For me, spending time in the woods is like finding a tiny oasis from a hectic world. This is why a few years ago I started a series of wooded landscapes. I want to show you the entire process of painting one of these treescapes, so I documented each step with photos a long the way.
Each painting that I do starts with an abstract under-painting. The under-painting is completely dry before I start on the painting. You can see here that in the under-painting, I am simply playing with color combinations. Notice the combination of cool and warm tones. The goal here is create color combinations that are balanced and that play off of each other in a playful way. Some areas of the under-painting will remain visible in the final painting.
The next step in the process is to start play with both the negative and the positive space in the painting. The positive space is the actual physical objects in the painting (trees and leaves). The negative space is the space between those objects (light coming through from the background). Here I am also choosing colors that play off of the colors in the under-painting. Notice how much texture I can create using a palette knife as my paint brush.
Now you can see that I have started to add much more structure to the painting by blocking in tree trunks and limbs. I also still continue to play with the foliage colors as well as adding some depth and definition to the sky. I also have brought more color and depth to the foreground.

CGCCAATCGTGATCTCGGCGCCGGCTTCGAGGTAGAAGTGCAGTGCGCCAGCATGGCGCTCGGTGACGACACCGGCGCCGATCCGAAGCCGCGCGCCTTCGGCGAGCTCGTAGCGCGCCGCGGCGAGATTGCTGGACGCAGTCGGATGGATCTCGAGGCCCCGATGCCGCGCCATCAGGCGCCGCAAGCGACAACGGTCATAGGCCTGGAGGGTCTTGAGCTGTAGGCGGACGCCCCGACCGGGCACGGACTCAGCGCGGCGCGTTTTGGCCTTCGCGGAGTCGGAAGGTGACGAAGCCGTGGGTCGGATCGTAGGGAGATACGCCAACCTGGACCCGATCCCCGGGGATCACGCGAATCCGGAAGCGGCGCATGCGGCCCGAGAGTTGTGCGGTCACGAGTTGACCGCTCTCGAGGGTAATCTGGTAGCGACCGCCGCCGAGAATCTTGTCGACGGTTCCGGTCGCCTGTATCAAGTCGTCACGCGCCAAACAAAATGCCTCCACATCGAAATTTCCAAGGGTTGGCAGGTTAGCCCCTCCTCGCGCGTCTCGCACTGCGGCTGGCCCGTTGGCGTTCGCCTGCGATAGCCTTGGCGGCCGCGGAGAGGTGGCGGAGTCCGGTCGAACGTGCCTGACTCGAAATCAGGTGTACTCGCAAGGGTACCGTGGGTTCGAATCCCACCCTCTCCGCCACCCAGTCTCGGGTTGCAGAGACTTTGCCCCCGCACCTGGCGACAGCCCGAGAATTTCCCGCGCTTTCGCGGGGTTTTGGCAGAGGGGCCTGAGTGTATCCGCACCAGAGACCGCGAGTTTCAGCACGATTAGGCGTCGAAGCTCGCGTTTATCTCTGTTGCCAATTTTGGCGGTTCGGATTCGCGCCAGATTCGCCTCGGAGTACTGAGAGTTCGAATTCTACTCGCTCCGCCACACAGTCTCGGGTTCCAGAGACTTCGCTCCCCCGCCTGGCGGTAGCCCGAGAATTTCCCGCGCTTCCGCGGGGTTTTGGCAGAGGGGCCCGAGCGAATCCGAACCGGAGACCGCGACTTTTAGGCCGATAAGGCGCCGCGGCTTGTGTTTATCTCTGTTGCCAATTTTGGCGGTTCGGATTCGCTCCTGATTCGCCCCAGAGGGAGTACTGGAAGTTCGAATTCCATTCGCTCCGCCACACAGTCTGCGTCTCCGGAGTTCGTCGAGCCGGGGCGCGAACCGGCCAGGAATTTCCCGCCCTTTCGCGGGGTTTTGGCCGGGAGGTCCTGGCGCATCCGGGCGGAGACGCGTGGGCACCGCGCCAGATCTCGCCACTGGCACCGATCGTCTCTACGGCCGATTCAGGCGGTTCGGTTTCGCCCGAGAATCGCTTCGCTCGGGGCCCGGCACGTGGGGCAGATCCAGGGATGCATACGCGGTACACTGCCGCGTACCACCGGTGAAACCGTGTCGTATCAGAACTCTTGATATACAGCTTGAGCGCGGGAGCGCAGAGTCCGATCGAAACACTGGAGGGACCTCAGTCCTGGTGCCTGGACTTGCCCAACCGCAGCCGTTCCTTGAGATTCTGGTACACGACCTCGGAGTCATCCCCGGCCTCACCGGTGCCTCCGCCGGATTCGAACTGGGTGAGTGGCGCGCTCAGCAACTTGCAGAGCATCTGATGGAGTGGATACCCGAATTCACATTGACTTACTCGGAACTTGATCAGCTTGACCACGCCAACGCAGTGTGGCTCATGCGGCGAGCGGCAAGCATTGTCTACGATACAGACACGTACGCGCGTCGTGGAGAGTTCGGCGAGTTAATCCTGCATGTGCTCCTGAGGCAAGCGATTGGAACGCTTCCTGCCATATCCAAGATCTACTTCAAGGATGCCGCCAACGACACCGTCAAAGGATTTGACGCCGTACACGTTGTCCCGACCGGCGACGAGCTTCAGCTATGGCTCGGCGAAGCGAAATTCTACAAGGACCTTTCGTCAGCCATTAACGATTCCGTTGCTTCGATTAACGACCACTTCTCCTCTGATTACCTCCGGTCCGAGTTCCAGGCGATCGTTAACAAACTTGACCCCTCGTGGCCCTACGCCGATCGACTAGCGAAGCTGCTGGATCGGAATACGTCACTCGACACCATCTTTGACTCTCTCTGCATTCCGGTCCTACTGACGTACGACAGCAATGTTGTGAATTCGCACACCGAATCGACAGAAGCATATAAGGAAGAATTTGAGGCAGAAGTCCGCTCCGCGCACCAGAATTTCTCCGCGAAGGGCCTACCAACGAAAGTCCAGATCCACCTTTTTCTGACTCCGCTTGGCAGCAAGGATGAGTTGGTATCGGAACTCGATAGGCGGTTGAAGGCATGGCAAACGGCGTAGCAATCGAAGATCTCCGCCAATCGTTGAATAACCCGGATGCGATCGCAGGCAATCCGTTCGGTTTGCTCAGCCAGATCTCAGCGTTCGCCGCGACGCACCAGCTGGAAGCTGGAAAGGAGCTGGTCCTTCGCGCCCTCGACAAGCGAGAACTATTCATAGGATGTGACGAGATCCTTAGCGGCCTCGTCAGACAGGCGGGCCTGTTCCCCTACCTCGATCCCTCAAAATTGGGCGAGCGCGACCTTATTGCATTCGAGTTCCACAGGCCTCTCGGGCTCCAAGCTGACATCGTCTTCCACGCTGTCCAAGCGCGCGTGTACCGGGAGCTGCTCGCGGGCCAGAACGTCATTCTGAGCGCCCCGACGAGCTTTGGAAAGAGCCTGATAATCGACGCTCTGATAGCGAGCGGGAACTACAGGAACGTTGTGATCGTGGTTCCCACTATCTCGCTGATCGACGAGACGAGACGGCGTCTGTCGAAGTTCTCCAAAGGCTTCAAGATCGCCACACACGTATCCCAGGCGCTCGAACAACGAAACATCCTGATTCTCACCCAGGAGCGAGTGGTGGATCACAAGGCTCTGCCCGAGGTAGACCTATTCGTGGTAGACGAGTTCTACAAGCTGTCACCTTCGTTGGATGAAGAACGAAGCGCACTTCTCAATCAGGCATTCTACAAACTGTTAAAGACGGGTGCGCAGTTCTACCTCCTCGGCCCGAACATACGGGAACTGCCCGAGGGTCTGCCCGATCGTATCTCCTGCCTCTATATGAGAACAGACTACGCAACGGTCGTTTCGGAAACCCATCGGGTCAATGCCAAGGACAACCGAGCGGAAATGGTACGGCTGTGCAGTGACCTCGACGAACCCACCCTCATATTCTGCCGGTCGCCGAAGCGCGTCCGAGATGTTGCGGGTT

The final piece is a very textural impressionistic wooded landscape with an abundance of warm inviting colors and a glow of early morning sun coming through the trees.
A couple of years ago I started the practice of painting a small painting ever day. For the first year I was very diligent, making sure to take supplies with me when I traveled and even painting in hotel rooms or at rest stops. In the second year I started to cut myself a little slack, missing a day or two here or there, and then this last December and part of January I took a pretty long break. But with the new year (well, a couple of weeks late I guess) I have started fresh, with a new spirit and a new diligence! Since January 18th I have once again been painting every day and posting my work out to my http://artworkdaily.com website. I discovered during my winter break, that I really missed that daily ritual. It is a habit that I really need in my life. By sitting down (or standing) with palette knife in hand and completing a quick, small, spontaneous work of art, I feel a small sense of accomplishment every day. I have set a small goal, and I have completed it. It gives me confidence; confidence that I can set and accomplish other goals; confidence in my ability as an artist. This small thing has had a huge impact on my life. I would like to challenge all of you to find one small thing that you can commit to doing daily. It doesn’t have to be art related, it can be as simple as a couple of yoga poses, or jotting a couple of sentences down in a journal. Anything that can be done in a fairly small amount of time and that you would enjoy doing. I think after a few days you will understand that sense of accomplishment that I am talking about.
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I don’t like winter. As a season I t is about as cold, grey, and lifeless as you can get. Despite all that, I do know that there are those quiet, peaceful, snow covered moments in winter that are truly beautiful. So, today in my daily painting I have tried to capture that beauty. You Can see all of my daily paintings http://artworkdaily.com or even better, you can subscribe to my daily painting newsletter to get a daily painting in you inbox every morning.